His uncle. In the 1980’s, in Edmonton, during the mortgage servicing and property management chapter of my life I met a marvelous couple, Marvin Dower and Mozanne Baltzan Dower. I handled their portfolio for a number of years and got to know Marvin quite well. He was retired from the Dower Brothers Wholesale and Sterling Shoes chain he ran for many years. Over lunch one day, and knowing of my history in the shoe business, he shared a story – of running the Sterling store in downtown Calgary, of having a nephew working for him. Despite urging from family members to keep the nephew on staff, Marvin fired him. “He was lazy!” … and we shared a laugh, mine in admiration and his in amazement – because of the greatness that would come from the young man he couldn’t keep.
I spent early days in my shoe career working for Bruce Bourne in Calgary – you might remember the Bourne Shoes chain. Bruce had an ego problem, or maybe it was just an envy problem. He conceived a store called ‘A.L. Thomas’ in Palliser Square – I was installed as its 2nd manager, and worked on the buying. We were good, had great suppliers and great dreams. Still, every week I would walk through Arnold’s store or press my nose against the glass of his shop windows – to realize, no matter how clever we were, we had no hope of matching Arnold’s brilliance or of poaching his fanatically passionate loyal customers. We weren’t alone. Across Canada the premiere retailers could only hope to be mentioned in the same sentence as Arnold. But there were exceptions – Friedman’s from Vancouver and Simard & Voyer from Quebec City did what anyone else would have leapt to if they had the chance. They trusted their budget to Arnold’s keen eye as they formed a buying group – so Arnold could give small factories sufficiently large orders to get certain shoes made.
Many terms have been used in the footwear industry to describe Arnold’s genius – but as an old-shoe-dog and former competitor in the industry I should point out that his talent was not especially notable for salesmanship, merchandising or any particular element of the retailing or distribution end of the business. His art, his craft, his genius was in his buying – he had the eye of a designer, and a spectacular vision we likely will never see again.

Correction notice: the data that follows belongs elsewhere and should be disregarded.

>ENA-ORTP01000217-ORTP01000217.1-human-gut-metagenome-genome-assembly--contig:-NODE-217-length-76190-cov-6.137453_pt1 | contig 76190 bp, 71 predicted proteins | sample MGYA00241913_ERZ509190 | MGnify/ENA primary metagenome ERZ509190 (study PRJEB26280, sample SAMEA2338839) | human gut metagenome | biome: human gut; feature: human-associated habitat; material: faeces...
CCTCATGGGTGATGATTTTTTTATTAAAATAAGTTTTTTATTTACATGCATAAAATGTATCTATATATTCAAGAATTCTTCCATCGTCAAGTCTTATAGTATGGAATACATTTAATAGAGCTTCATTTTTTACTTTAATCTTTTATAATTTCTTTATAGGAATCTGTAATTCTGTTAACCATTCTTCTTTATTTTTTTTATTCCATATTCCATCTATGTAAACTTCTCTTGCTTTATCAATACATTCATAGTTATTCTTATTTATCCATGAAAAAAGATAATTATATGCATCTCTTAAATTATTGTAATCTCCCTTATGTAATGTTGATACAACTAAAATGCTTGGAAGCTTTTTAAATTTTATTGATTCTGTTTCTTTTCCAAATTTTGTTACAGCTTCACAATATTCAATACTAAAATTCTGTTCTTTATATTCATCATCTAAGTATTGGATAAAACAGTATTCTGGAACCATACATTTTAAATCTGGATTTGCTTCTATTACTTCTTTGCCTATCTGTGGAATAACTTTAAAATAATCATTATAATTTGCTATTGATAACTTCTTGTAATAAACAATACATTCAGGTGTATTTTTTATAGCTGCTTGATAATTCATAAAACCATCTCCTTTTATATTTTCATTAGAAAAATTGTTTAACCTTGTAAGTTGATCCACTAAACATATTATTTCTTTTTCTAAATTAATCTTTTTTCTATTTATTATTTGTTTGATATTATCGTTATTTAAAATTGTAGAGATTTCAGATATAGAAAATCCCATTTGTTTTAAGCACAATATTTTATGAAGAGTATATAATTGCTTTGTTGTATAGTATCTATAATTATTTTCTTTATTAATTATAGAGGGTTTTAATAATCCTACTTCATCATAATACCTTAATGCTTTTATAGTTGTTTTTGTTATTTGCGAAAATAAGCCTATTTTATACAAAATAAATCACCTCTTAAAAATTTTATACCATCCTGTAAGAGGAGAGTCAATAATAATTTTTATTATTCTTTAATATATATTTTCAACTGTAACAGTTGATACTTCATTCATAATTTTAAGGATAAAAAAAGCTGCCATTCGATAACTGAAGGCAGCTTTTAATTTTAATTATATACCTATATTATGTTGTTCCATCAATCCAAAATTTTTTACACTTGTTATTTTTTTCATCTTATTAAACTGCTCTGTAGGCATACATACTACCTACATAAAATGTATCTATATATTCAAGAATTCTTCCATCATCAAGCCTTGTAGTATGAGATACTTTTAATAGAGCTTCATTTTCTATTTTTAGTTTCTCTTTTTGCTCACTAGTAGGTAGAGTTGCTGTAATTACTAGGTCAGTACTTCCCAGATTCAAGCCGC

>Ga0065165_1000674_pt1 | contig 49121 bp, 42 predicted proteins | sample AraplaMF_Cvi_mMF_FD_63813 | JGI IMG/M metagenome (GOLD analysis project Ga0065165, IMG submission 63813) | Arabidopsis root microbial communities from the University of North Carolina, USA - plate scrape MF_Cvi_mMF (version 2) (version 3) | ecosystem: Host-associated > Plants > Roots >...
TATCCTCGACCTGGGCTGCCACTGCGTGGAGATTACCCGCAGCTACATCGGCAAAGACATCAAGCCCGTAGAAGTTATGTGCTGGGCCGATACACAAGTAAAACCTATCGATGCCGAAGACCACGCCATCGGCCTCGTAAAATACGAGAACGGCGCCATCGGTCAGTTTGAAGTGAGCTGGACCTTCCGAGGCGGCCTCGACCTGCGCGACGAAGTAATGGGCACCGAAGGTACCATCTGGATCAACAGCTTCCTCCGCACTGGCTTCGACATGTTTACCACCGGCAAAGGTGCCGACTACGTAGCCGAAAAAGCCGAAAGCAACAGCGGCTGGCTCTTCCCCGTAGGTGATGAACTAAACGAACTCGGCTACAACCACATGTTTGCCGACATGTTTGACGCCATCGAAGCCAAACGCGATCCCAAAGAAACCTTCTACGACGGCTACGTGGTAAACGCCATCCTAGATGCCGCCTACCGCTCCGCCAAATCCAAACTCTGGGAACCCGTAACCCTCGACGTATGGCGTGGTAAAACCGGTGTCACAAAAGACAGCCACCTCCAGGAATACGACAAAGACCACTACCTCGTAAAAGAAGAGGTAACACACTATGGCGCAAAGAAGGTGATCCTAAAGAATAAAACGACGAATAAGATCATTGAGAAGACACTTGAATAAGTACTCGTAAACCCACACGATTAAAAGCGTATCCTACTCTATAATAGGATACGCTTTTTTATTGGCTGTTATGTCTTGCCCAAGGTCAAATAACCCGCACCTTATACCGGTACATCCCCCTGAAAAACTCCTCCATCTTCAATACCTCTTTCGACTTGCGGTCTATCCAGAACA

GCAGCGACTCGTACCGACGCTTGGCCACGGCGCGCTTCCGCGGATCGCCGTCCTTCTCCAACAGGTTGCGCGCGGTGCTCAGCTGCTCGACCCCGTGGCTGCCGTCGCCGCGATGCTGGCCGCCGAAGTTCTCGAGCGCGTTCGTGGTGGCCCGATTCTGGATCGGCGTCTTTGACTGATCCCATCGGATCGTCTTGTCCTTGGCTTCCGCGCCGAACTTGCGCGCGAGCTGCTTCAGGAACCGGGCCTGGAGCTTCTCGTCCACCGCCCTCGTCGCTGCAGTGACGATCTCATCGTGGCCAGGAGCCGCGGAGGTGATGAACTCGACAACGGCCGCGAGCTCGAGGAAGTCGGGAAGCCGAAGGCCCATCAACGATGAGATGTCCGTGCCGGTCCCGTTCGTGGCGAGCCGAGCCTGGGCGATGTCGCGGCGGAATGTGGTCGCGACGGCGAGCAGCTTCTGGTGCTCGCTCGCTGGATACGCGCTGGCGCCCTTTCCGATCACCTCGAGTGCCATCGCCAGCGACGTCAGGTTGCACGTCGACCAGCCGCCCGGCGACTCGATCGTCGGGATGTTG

His stores are closing – and his name will vanish soon when the last store closes on February 15th.
Being an independent merchant – in any field, especially footwear, is not a new challenge. It has always been difficult. Capital, suppliers, credit, staff, locations, rent – all are difficult enough for chains and conglomerates, extraordinarily so for the independent. They march to different drummers – they’ve been doing it for centuries, though they are a much more rare species now as the internet, Zappos, Amazon and many others are ‘just a click away’, the personal contact of the shoe salon without racks is fading from our lexicon.
Of all the independents, Arnold Churgin Shoes was a brilliant and long standing creation and both a landmark and trademark of something uniquely Calgarian – and sadly, it will be missed.
Most of us expect to live, do our best work, and then die. Some individuals are as large or larger in death than in life. Arnold Churgin flourished, then died. His legacy lived on in stores bearing his name selling shoes whose insoles bore his brand. And now, most sadly for those who admired him, he has died a second time …